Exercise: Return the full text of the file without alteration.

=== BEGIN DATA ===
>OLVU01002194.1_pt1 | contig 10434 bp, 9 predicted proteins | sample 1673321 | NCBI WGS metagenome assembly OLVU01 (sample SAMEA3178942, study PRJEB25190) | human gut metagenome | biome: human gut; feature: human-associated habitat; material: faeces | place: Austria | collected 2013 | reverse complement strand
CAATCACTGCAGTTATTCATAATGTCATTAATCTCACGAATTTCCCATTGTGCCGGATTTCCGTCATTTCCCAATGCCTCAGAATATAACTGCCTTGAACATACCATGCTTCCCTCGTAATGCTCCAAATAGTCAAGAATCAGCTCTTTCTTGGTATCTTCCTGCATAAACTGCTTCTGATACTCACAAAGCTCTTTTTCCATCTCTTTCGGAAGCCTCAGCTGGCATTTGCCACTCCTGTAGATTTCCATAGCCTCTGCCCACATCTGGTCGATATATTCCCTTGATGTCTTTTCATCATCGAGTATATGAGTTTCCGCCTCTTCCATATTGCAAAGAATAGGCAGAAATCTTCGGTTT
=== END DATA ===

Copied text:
>OLVU01002194.1_pt1 | contig 10434 bp, 9 predicted proteins | sample 1673321 | NCBI WGS metagenome assembly OLVU01 (sample SAMEA3178942, study PRJEB25190) | human gut metagenome | biome: human gut; feature: human-associated habitat; material: faeces | place: Austria | collected 2013 | reverse complement strand
CAATCACTGCAGTTATTCATAATGTCATTAATCTCACGAATTTCCCATTGTGCCGGATTTCCGTCATTTCCCAATGCCTCAGAATATAACTGCCTTGAACATACCATGCTTCCCTCGTAATGCTCCAAATAGTCAAGAATCAGCTCTTTCTTGGTATCTTCCTGCATAAACTGCTTCTGATACTCACAAAGCTCTTTTTCCATCTCTTTCGGAAGCCTCAGCTGGCATTTGCCACTCCTGTAGATTTCCATAGCCTCTGCCCACATCTGGTCGATATATTCCCTTGATGTCTTTTCATCATCGAGTATATGAGTTTCCGCCTCTTCCATATTGCAAAGAATAGGCAGAAATCTTCGGTTT